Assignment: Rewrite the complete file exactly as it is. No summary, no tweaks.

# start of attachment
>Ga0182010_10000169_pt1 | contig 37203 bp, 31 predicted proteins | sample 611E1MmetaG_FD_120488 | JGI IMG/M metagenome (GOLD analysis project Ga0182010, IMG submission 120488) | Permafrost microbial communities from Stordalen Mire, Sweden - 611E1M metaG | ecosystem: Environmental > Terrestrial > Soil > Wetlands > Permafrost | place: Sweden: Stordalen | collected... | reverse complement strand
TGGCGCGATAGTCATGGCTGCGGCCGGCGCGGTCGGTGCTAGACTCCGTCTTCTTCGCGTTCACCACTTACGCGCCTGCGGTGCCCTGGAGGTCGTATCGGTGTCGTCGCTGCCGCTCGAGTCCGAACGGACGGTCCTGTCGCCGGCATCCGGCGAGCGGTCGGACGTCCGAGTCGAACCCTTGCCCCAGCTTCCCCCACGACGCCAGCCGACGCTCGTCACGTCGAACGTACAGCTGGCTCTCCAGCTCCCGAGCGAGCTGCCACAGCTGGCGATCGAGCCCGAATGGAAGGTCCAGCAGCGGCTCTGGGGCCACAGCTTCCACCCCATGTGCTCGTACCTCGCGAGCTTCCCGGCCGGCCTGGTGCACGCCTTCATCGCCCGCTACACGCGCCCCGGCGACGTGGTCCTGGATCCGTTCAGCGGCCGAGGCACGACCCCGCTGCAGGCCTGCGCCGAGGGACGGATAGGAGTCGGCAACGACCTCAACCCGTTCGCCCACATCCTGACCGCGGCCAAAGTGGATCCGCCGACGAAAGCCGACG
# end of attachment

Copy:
>Ga0182010_10000169_pt1 | contig 37203 bp, 31 predicted proteins | sample 611E1MmetaG_FD_120488 | JGI IMG/M metagenome (GOLD analysis project Ga0182010, IMG submission 120488) | Permafrost microbial communities from Stordalen Mire, Sweden - 611E1M metaG | ecosystem: Environmental > Terrestrial > Soil > Wetlands > Permafrost | place: Sweden: Stordalen | collected... | reverse complement strand
TGGCGCGATAGTCATGGCTGCGGCCGGCGCGGTCGGTGCTAGACTCCGTCTTCTTCGCGTTCACCACTTACGCGCCTGCGGTGCCCTGGAGGTCGTATCGGTGTCGTCGCTGCCGCTCGAGTCCGAACGGACGGTCCTGTCGCCGGCATCCGGCGAGCGGTCGGACGTCCGAGTCGAACCCTTGCCCCAGCTTCCCCCACGACGCCAGCCGACGCTCGTCACGTCGAACGTACAGCTGGCTCTCCAGCTCCCGAGCGAGCTGCCACAGCTGGCGATCGAGCCCGAATGGAAGGTCCAGCAGCGGCTCTGGGGCCACAGCTTCCACCCCATGTGCTCGTACCTCGCGAGCTTCCCGGCCGGCCTGGTGCACGCCTTCATCGCCCGCTACACGCGCCCCGGCGACGTGGTCCTGGATCCGTTCAGCGGCCGAGGCACGACCCCGCTGCAGGCCTGCGCCGAGGGACGGATAGGAGTCGGCAACGACCTCAACCCGTTCGCCCACATCCTGACCGCGGCCAAAGTGGATCCGCCGACGAAAGCCGACG